When I was a little girl, I’d look at the faces of older people and wonder why they grew so serious during long moments of quiet reflection. Why the corners of their mouths turned down, and their brows wrinkled, and their eyes drooped. Some very old people looked downright angry, though I came to understand that it was just the canyons of lines across their faces that gave them that appearance. Even the older folks who I knew were usually jolly would look too serious at times.

Not that I didn’t understand sadness or anger as a child. But this look was about something more than these. This seriousness I saw in their faces was a weight, a heaviness that comes from bearing a load. It was the look of someone who was resolved, but never fully surrendered to difficulties.

Life is hard, people. It’s really hard. For all of us.

We’re all struggling with some things internally and externally that eat away at our ability to maintain a sense of optimism and joy in our lives. And I don’t think that’s a bad thing. I think it’s a real thing.

I also think a lot of us are expending a lot of energy in a society that favors youthful verve and carefree smiles, trying to pretend that the load that we’re carrying isn’t carving canyons of worry and stress into our faces and our souls.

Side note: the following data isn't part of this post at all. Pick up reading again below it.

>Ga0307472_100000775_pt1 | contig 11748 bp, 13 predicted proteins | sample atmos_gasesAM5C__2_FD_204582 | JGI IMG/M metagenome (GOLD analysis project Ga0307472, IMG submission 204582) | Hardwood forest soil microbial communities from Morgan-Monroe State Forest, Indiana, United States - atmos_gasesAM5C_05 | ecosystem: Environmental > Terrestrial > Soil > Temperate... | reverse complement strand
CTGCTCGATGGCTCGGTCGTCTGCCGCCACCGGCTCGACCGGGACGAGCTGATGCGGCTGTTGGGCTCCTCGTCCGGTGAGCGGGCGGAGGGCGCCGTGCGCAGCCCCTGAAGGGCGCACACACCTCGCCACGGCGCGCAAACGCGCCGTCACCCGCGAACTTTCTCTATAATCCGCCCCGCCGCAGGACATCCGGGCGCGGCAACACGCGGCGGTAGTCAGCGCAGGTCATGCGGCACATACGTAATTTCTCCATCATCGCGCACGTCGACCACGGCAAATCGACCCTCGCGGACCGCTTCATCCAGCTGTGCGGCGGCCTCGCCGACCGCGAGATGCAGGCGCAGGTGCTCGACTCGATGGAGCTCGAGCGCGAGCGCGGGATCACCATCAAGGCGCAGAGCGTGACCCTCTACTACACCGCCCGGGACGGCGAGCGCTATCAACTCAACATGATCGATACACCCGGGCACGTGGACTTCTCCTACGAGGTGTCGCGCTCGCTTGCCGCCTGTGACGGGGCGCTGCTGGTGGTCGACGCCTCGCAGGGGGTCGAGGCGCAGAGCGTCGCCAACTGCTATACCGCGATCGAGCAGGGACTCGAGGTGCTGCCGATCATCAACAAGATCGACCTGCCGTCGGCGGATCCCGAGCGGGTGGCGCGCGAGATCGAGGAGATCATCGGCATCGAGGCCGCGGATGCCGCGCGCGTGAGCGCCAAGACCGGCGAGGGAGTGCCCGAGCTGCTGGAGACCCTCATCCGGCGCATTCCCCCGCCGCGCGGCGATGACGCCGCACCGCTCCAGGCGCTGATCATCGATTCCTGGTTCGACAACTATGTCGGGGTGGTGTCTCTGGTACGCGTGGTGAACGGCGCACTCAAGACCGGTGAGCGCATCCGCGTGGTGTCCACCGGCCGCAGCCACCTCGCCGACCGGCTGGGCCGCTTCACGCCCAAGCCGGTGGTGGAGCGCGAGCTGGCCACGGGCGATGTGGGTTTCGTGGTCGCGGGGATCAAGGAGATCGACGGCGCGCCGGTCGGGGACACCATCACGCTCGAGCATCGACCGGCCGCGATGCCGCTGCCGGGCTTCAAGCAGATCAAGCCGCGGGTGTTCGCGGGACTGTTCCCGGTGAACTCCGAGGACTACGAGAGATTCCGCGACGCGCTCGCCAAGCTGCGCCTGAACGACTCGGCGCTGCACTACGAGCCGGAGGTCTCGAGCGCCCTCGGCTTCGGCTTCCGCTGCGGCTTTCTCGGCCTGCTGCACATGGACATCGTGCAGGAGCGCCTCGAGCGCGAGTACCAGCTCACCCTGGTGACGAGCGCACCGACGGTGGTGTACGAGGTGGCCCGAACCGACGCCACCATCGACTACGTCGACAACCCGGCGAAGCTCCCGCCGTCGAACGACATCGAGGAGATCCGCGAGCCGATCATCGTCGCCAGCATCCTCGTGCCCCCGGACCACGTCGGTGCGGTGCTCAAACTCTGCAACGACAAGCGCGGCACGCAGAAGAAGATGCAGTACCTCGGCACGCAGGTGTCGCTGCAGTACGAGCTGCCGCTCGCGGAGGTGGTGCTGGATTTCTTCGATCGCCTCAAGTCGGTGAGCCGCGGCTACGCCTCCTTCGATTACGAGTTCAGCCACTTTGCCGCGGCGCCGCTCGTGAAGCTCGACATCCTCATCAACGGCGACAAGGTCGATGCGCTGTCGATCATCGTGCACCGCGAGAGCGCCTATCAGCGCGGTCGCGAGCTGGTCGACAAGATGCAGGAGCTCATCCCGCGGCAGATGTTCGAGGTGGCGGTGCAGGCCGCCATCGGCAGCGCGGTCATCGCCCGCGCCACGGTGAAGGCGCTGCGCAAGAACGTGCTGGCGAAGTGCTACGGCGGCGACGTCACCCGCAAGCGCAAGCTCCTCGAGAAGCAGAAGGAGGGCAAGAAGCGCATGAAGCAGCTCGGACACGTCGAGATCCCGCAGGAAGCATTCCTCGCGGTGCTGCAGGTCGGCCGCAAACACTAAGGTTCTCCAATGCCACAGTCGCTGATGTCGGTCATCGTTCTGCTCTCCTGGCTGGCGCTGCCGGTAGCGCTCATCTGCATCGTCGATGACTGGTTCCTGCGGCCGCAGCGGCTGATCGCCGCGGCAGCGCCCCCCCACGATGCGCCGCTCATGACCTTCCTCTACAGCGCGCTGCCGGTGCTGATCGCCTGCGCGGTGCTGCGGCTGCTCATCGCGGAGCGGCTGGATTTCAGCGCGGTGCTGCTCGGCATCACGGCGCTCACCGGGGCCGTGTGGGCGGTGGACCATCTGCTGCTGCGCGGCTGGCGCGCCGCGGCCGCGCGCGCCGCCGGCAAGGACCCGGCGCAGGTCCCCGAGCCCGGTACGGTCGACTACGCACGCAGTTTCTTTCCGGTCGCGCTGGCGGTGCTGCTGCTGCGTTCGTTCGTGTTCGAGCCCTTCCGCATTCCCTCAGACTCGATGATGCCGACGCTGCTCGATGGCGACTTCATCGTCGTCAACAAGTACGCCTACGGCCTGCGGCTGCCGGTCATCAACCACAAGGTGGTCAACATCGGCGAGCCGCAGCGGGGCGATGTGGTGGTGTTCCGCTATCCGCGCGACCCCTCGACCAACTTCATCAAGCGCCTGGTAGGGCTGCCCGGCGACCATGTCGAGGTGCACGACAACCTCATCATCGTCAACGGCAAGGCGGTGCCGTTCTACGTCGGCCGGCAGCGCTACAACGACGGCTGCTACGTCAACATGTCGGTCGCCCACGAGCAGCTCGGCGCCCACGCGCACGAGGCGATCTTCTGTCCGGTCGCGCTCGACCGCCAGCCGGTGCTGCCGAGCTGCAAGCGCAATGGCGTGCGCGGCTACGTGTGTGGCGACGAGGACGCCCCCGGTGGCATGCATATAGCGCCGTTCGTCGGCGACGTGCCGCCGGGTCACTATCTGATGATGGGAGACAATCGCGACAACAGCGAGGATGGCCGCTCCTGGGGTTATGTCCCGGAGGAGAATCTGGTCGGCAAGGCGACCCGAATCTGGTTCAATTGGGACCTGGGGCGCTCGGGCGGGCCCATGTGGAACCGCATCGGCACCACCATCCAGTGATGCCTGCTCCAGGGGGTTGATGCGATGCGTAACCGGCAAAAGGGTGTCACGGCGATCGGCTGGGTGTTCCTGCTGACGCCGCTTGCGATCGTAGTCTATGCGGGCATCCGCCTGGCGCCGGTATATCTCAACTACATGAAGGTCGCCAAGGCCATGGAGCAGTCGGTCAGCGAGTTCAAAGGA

Because after all, the only thing worse than struggling is looking like you don’t have your shit together, isn’t it?

Yesterday afternoon I caught a glimpse of my face in the mirror. I looked like I felt — heavy, tired and worried. And older. I quickly smoothed my face and went about my day, hiding my concerns with a smile and a joke, as we do. Until, of course, we can’t hide it anymore. And it becomes our face to the world. And young children look at us and wonder why we’re so serious in our long moments of quiet reflection.

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